• How can we harness property now to secure affordability near transit? Denver created a public-private multi-tiered Transit Oriented Development Fund supporting proactive and strategic acquisition of property to ensure affordability aligned with their planned transit expansion;  
  • Building a public, private and community platform for solutions will be needed. The Greater Miami Chamber of Commerce’s Housing Solutions Task Force is a multi-sector, public-private partnership collaborative working together to address the continuum of long-term housing solutions in development, finance, policy and services. 
  • We’ll need to use our anchor institutions as assets in the process. The Greater University Circle Initiative (GUCI) is a collective effort of several anchor institutions located in Cleveland’s University Circle neighborhood focused on institutional partnership, physical development, economic development (live, buy, hire, thrive “local”) and community engagement.
  • How do we move the needle on single family redevelopment in communities suffering from appraisal gaps? Detroit’s Home Mortgage program is a guarantee fund leveraging philanthropic, public and private funds to enable the development of single family homes which require rehabilitation but do not appraise to allow for a traditional mortgage.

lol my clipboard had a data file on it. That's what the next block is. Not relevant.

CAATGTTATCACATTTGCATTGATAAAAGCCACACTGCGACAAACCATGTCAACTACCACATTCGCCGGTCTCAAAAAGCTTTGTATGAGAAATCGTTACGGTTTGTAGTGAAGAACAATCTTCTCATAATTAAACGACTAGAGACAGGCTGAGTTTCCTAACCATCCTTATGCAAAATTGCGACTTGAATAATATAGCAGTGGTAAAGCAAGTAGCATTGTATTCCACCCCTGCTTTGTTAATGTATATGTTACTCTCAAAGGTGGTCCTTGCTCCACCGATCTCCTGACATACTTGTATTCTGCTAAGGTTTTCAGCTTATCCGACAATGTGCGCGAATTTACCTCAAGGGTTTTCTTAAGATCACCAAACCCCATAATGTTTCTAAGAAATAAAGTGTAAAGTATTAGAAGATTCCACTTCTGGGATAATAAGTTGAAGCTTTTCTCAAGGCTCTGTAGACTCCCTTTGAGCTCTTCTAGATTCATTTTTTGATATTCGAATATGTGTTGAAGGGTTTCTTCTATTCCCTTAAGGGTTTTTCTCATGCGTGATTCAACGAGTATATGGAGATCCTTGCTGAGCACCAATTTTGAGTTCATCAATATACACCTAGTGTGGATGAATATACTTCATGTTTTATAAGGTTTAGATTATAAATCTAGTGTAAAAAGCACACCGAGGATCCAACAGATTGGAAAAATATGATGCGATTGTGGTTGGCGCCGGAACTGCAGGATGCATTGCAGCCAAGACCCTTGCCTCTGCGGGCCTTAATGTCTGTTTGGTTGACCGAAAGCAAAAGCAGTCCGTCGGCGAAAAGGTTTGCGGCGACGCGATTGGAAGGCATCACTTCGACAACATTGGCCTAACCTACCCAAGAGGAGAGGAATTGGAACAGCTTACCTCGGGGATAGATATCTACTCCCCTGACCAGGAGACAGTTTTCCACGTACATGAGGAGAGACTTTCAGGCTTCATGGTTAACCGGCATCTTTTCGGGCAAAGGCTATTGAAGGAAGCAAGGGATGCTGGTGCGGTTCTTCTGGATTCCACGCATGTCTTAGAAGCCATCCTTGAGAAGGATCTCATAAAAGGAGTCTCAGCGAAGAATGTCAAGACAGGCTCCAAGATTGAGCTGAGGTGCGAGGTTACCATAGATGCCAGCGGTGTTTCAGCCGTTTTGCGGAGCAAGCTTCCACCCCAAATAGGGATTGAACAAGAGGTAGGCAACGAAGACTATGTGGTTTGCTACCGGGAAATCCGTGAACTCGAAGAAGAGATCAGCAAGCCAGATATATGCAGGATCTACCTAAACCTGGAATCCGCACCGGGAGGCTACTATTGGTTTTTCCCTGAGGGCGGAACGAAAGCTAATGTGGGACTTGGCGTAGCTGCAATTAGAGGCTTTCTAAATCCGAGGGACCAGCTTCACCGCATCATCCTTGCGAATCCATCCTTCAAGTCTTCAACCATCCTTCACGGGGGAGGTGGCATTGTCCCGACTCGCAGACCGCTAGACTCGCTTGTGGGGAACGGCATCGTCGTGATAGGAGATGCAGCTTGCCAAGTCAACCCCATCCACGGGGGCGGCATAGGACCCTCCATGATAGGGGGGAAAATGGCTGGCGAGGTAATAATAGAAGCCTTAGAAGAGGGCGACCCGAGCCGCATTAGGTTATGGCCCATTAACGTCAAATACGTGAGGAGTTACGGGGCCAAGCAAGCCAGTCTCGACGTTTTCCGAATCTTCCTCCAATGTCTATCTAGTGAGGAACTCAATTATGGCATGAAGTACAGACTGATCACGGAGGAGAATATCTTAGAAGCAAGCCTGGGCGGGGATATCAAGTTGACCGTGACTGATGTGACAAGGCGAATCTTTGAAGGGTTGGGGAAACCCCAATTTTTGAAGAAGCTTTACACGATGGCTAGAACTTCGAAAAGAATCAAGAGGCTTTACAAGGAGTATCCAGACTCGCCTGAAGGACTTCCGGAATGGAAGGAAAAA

• I’m just one person, but I want to be a part of the solution! Social impact investing allows for multiple investors – including individuals, philanthropy, banks and corporations – to invest in their communities.  Our Region, Your Investment, launched in 2016, allows Impact Note investors to support affordable homes in the Washington, D.C. region with $11 million invested in year-one. 

Intermediaries help achieve transformational change by leading the development of long-term strategies based on research of proven solutions, finding effective organizations and programs to deliver results, and developing and tracking metrics to ensure investment goes where it can have the greatest impact and foster economic mobility.

The Urban Land Conservancy acquired 11th Avenue TOD in July of 2012 using Denver’s Transit-Oriented Development Fund. Adjacent to ULC’s Sheridan II property and currently vacant land, ULC will work with a development partner to construct affordable housing and potentially nonprofit facility space.

Large-scale, transformative change also requires adequate financial resources. Intermediaries can foster coordinated community investment based on shared prioritization, strategic pipelines and an enabling environment among a complex network of players: nonprofit and mission-oriented for–profit developers; providers of support to small businesses; economic development agencies; community development corporations and other neighborhood-based organizations; community development financial institutions; corporate partners; philanthropy and foundations; financial institutions; and public sector agencies at the local, state and federal levels.

To achieve transformative change, all the partners need to collectively focus on solutions that will leverage all available resources to help transform neighborhoods and communities.  As an intermediary, WE stand ready.

This article was originally published on June 23, 2017 as a Saporta Report Thought Leadership column.